Put your boule into the oven, directly onto a baking stone if you have one, and steam for 2 minutes at 475. (You can create steam by heating an iron skillet in your oven and then throwing ice onto it right before you are going to shut the door. You can also mist water onto the walls of your oven. Be careful not to get cold water on your hot baking stone. I use both methods.) Spray water onto your boule and walls and bake for 2 more minutes. Steam one last time and bake for 30 minutes at 425 degrees. After 30 minutes check the internal temperature of your bread. It should read 190-205 degrees. (The thump test works but it isn't that accurate.)

Yield 1 large boule or 2 smaller boules/3 medium batards

Tuesday, December 8, 2009

Cinnamon Raisin Bread

Ahhh. My favorite smelling bread. I should preface my recipes by saying that I scale everything and I rarely use imperial measurements. If you do not use a scale for baking I strongly suggest it. It makes baking more consistent and much more pleasant. Also, with bread recipes I will try to include baker's percentages. If you are unfamiliar with baker's percents I suggest checking out They have a great explanation of percentages. Why be redundant?


305 grams Pate Fermentee
305 grams All-purpose flour
3 grams wheat gluten
185 grams water
6 grams yeast
6 grams salt
45 grams butter
15 grams dry milk
12 grams agave nectar


2 medium sized apples
1/2 cup sugar
1/4 brown sugar
1/4 cup flour
2 Tbl ground cinnamon
1/4-1/2 cup raisins

Mix all of the dough ingredients except for the pate fermentee. Mix until the dough comes together. Add in pate fermentee in small pieces. At this point the dough should become easily workable. (I use a Kitchen Aid stand mixer for this whole process.) Knead for 5-7 minutes or until dough passes the windowpane test.

Place dough ball into a lightly oiled container and let double. This will take around an hour.

In a food processor mix filling ingredients until well blended. (Apple sauce could be substituted for apples in filling recipe.)

Once dough has doubled, lightly flatten. Lightly press raisins into dough. Spread a thin layer of filling onto dough, leaving a quarter of an inch untouched around the edges.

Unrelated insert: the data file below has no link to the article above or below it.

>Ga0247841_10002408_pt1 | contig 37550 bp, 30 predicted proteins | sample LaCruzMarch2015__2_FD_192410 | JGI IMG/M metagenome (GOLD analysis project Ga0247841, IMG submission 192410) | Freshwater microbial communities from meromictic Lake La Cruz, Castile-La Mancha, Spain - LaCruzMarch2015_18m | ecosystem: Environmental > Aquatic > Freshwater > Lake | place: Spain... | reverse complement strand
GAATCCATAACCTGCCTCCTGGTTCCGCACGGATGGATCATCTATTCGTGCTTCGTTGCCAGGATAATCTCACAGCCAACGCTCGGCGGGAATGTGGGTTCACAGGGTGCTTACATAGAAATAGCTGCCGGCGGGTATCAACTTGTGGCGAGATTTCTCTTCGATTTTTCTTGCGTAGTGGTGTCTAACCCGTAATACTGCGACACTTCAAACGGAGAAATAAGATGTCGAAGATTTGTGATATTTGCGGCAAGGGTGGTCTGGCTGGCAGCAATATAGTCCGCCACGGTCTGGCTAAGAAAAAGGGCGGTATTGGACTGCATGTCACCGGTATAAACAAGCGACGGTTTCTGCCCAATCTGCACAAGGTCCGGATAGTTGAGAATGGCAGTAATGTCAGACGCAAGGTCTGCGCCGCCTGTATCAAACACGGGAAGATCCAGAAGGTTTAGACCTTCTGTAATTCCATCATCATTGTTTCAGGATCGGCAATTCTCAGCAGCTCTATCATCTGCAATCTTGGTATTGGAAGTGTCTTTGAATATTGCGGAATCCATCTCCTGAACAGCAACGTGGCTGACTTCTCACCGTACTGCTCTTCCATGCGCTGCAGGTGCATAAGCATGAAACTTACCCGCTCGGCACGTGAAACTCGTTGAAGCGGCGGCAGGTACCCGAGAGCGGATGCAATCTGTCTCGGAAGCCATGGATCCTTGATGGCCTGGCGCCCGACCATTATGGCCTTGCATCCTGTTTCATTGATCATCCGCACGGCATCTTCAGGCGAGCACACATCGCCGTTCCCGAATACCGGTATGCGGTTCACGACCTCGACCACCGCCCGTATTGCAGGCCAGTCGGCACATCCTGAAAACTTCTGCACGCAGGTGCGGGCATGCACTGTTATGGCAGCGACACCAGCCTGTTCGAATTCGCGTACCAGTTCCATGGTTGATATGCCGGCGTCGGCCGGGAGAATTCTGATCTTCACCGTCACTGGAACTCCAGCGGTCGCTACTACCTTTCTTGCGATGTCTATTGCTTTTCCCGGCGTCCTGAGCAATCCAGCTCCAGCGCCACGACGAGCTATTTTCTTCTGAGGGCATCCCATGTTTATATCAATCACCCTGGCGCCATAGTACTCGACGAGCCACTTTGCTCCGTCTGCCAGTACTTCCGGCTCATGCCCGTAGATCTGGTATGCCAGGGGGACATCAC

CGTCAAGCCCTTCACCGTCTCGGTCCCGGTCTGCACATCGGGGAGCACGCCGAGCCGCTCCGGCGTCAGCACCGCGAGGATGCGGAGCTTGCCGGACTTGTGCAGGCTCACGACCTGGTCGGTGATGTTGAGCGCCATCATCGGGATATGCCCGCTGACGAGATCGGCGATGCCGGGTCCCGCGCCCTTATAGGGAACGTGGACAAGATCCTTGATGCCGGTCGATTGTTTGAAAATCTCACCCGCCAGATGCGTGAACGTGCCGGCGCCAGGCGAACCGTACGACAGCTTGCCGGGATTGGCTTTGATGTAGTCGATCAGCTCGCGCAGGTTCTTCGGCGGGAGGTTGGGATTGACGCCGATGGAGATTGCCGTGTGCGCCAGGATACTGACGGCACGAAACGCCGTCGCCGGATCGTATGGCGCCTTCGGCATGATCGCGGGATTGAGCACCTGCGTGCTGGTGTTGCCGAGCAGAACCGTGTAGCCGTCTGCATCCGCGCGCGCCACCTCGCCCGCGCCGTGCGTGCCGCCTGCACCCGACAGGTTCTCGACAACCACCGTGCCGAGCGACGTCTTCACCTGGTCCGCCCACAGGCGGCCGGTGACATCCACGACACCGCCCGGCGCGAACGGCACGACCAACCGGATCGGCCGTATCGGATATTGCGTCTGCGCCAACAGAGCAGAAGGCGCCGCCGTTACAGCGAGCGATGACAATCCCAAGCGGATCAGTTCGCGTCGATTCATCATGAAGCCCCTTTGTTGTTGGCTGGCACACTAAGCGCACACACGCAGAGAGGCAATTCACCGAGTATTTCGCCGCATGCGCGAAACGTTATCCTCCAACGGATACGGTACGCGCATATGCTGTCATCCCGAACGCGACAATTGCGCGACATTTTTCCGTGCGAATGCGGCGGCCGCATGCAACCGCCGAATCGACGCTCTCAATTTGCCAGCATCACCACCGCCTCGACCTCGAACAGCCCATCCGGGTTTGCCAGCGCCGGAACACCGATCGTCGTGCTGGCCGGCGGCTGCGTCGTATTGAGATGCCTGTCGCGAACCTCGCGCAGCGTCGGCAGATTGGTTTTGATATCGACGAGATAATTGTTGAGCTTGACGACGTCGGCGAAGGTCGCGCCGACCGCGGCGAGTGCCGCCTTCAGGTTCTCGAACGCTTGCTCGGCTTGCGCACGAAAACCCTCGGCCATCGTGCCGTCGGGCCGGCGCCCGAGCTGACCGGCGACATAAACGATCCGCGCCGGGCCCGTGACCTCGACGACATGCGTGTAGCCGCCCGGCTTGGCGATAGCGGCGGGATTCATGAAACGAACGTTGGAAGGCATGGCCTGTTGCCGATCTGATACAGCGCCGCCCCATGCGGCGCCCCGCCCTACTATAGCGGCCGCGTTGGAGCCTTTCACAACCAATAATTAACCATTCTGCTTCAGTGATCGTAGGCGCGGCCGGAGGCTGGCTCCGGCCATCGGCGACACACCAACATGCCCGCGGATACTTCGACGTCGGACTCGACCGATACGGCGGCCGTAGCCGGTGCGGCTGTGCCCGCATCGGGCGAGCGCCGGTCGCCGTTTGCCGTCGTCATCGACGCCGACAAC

Gently roll dough and tuck in the ends. Place in oiled bread loaf pan. Let dough proof in a loaf pan for 30-45 min. Your loaf should start to have a nice crown on it.

Slash top from end to end using a sharp knife, razor blade, or lame. Bake at 375 degrees for 50 minutes. Let cool completely before cutting.

Yield: 1 loaf

Baker's Percent:

100% Pate Fermentee
100% flour
62% water
2% yeast
2% salt
15% butter
5% dry milk
4% agave or honey

Monday, December 7, 2009

A blog's beginning

Well. Here I am. The official beginning of my blog. What do I hope to achieve with this blog? Glory. Fame. Understanding. A new me. Naw. I love to cook and I know there are other people out there that are just as interesting in mastering the art of cooking too. I am by no means a chef or master or anything great, but when I set out to learn something I really set out to live it. This is where I am with cooking and baking. Addicted. Obsessed. I have always enjoyed making food and in the last few years my passion has grown. I dove into a world of baker's percentages, scaling, pate fermentee, Peter Reinhart and Julia Child, and the hateful quest to find barley malt. I hope that through this blog I will be able to foster friendships with others in the vegetarian community and hopefully learn as much as I can teach. I want to share my cooking and baking experiences with others so that I too may grow.

And yes, I will share recipes.